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Beef Burgundy (Boeuf Bourguignon)


It's been years since I've had Beef Burgundy (otherwise known as Boeuf Bourguignon--a Julia Child specialty). As I was preparing all the components to make this in my slow cooker, I realized I didn't have 8 hours to simmer this. Plus, I do NOT like adding raw meat in a slow cooker, because I know that the best flavor is built by taking the time to sear the meat. All that brown "stuff" at the bottom of the pot is loaded with flavor. Typically, you need to allow 2-3 hours to to simmer in the oven. Then it hit me. Use my pressure cooker! I won't lie-- the prep time for this is about an hour, because you need to build the tasty components-- cook the bacon, brown the small onions until golden and glazed, brown the mushrooms until golden and brown the meat. From there, it was easy, because this French stew was ready in 40 minutes! The meat was butter tender, and the Burgundy wine rich sauce was delicious. I served this over homemade egg noodles, but boiled potatoes are most traditional. Don't have a pressure cooker? You are so missing out on of the most feared kitchen tools, that doesn't have to be. I will show you how I made this step-by-step on my blog. You can certainly adapt to cooking this in the slow cooker for a few hours, or in the oven. No matter how you prepare it, be prepared for a delicious French stew that is perfect for entertaining-- and it tastes better the next day.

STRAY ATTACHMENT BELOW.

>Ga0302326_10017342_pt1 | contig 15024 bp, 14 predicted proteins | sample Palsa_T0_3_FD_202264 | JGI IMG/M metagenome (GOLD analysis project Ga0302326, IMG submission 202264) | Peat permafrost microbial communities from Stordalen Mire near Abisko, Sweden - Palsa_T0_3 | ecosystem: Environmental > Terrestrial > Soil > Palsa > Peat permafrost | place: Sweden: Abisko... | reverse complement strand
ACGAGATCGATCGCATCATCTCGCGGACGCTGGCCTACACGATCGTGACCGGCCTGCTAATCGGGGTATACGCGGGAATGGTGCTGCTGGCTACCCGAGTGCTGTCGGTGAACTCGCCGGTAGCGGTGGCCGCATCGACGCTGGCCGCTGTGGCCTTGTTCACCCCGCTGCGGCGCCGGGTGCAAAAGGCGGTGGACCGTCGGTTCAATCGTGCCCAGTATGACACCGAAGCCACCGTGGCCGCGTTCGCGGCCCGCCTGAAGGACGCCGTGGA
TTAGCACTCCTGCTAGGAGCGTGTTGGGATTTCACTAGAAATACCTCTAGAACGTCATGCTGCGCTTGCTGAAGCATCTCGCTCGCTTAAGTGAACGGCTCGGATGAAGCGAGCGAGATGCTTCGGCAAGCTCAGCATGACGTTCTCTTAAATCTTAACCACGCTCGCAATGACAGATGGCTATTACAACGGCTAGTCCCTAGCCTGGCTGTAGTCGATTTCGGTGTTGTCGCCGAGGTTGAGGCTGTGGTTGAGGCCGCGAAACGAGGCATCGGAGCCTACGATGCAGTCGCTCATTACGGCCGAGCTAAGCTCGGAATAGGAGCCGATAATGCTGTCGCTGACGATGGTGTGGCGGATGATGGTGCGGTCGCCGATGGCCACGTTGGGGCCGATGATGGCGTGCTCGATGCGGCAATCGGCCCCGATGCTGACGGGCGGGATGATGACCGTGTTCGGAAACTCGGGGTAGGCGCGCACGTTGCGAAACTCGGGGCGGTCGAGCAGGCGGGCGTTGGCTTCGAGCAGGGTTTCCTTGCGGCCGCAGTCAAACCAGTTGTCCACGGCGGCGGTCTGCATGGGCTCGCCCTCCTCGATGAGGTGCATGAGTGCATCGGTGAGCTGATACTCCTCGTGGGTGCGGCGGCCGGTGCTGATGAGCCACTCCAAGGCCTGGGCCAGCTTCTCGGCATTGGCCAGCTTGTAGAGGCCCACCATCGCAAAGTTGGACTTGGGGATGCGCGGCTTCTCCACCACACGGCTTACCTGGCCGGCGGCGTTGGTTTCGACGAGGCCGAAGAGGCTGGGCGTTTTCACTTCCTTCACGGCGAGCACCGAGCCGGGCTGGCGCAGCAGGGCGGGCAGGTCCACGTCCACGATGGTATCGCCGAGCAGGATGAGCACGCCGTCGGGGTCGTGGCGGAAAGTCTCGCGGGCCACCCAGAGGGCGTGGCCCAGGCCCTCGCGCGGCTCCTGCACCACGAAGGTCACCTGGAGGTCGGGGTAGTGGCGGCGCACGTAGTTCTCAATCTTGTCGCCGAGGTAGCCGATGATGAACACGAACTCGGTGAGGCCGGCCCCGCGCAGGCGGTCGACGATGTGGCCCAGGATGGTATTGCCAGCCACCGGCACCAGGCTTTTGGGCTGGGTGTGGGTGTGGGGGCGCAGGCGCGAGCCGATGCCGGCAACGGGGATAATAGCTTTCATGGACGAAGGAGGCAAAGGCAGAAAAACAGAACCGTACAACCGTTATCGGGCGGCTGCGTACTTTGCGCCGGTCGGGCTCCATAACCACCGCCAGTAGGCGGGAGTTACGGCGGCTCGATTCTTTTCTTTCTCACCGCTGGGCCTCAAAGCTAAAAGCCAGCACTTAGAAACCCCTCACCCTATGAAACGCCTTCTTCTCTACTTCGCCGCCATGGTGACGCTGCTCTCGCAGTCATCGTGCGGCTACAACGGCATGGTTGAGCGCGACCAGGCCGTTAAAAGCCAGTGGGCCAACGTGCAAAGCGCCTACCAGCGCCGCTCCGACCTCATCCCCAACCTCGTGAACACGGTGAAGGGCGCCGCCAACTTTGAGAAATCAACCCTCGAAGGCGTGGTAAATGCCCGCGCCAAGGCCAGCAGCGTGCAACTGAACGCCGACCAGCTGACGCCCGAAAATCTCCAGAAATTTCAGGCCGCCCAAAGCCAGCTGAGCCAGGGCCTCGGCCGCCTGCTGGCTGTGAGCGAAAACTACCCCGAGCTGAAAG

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  • 2 pounds chuck eye roast, cut into 2-inch pieces (ask your butcher about it, it's much more tender than stew cut meat)
  • 1 bag pearl onions, frozen (you can go with fresh, but it's a hassle to peel those babies!)
  • 2 medium carrots, washed and finely chopped
  • 2 cloves garlic, minced
  • 4 strips quality bacon (it's easier to cut while frozen)
  • 1 1/2 cups Burgundy wine (or any red wine)
  • 1 cup beef broth (I don't recommend bouillon cubes, as they can be salty)
  • 1 tablespoon Worcestershire Sauce
  • 1 tablespoon (heaping) tomato paste
  • 1 pound fresh white mushrooms, quartered
  • 2 tablespoons unsalted butter
  • 1 tablespoon olive oil
  • 3 to 4 sprigs fresh thyme (or 2 to 3 teaspoons dried thyme, fresh is best)